Thursday
Nov062014

Lots of Bull

With the S&P 500 hitting new all-time highs again this week, the bulls are back out in force.  According to the weekly survey from the American Association of Individual Investors (AAII), bullish sentiment rose to 52.69% this week, up from last week's reading of 49.4%.  This is the highest reading of bullish sentiment we have seen all year. It is also the 6th highest reading of bullish sentiment in the current bull market and only the 17th time it has exceeded 50% since March 2009.

While bullish sentiment is at a lofty level, the decline in bearish sentiment was even more extreme.  In the latest week, bearish sentiment dropped from 21.07% down to 15.05%.  This is the lowest level of bearish sentiment in the entire bull market, and just the 10th time bearish sentiment dropped below 20%.

Thursday
Nov062014

Jobless Claims Continue to Decline

After two straight weeks of slightly higher than expected readings, Initial Jobless Claims came in lower than expected for the latest week.  While economists were forecasting a level of 285K, the actual reading came in at 278K.  With another week where claims came in below 300K, October 2014 represents the first time since February 2006 that claims were below 300K for the entire month.

With this week's decline, the four-week moving average also declined by a little more than 2K, falling from 281.25K down to 279K.  This represents the fifth straight week where this indicator made a new post-recession low.  It is now also close to taking out its lows of 266.25K in April 2000.  If that level goes, you'll have to go all the way back to the early 1970s to find a lower reading.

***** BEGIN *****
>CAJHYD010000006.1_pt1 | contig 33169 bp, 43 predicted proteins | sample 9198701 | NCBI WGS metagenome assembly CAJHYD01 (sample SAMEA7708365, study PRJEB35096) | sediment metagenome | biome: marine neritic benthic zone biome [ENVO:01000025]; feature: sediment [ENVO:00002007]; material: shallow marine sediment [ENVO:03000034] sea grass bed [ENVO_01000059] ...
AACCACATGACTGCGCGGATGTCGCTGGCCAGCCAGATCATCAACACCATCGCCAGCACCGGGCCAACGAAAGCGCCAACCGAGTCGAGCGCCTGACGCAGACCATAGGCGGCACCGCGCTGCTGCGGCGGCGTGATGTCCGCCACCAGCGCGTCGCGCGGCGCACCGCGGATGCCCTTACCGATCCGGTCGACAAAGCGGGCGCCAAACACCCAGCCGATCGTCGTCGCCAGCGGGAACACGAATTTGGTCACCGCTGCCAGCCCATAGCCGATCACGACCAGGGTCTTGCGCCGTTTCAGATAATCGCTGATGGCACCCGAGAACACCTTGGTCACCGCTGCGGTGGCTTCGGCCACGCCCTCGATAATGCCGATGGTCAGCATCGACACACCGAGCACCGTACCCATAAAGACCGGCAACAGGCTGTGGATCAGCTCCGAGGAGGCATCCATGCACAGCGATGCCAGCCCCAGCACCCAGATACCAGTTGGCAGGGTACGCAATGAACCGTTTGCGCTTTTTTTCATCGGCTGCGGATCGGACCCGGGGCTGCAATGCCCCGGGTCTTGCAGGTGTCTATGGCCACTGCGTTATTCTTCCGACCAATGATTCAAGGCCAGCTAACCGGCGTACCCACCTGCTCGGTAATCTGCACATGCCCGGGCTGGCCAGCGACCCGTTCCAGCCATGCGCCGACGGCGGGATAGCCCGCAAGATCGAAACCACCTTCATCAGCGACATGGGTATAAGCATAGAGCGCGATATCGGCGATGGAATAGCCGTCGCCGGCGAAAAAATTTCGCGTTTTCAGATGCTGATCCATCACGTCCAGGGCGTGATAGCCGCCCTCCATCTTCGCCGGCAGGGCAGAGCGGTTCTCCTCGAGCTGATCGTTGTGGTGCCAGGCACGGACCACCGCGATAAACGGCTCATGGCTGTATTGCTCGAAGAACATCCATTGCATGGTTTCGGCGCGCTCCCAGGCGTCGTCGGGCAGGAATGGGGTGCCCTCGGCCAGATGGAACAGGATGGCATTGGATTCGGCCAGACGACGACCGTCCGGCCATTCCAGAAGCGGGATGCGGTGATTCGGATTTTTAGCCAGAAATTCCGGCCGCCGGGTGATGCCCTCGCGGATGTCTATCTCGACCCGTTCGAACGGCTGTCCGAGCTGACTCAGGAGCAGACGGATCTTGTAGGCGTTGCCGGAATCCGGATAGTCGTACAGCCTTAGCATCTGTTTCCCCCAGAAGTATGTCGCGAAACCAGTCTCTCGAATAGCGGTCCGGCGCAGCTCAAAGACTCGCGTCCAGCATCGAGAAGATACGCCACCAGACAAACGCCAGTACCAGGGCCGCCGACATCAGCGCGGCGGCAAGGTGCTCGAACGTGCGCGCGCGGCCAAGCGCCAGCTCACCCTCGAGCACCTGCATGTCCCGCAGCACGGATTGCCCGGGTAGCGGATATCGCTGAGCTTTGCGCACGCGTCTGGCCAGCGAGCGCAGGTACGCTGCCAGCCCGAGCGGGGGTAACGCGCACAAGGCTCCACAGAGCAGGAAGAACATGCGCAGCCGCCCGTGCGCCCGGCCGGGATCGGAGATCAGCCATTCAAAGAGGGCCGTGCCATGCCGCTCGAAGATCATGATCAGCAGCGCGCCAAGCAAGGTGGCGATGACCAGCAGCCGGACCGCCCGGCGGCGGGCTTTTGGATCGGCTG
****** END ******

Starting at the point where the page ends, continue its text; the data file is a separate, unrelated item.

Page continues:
On a non-seasonally adjusted basis (NSA), jobless claims fell by about 5K to 266.2K.  This is also a notable low for this indicator as well.  For the current week of the year it is the lowest reading since 1999, and nearly 100K below the average of 365.8K for the current week going back to 2000.

Wednesday
Nov052014

Utilities Valuation Ticks Above Market Levels

The S&P 500 Utilities sector is up another 2% today, as it continues to act more like the 90s Internet group than the no-growth defensive that it is.  The recent run higher for the Utilities sector has pushed it to new all-time highs.  With the run higher, the sector's valuation has also spiked.  As of this afternoon, the sector's trailing 12-month P/E ratio stood at 17.86.  While not startingly high, 17.86 is notable because it's 0.01 points higher than the P/E ratio for the S&P 500 as a whole.

Below is a chart showing the ratio between the S&P 500's P/E ratio and the P/E ratio for the Utilities sector going back to 1990.  When the ratio is above one (1), the P/E for Utilities is higher than the P/E for the S&P 500.  As shown, a ratio above one has been relatively rare over the last 24 years, but it's not without precedent and has been increasingly frequent.  The spread was actually above one for much of the last bull market from 2005 to early 2008, and it has been above one many times during the current bull market going back to late 2011.

While you wouldn't expect to see Utilities stocks more highly valued than the market as a whole, during this bull market, investors have routinely been willing to "pay up" for the sector to capture dividends in a low-rate environment.  Since 1990, the sector's average P/E ratio has been 14.57, so at some point we expect the sector to revert back to its mean.  To get back to its mean, the sector needs to start growing earnings faster than its price is increasing, or its price needs to fall back down to earth.  The latter is the more likely scenario in our opinion.

Wednesday
Nov052014

ISM Services Weaker Than Expected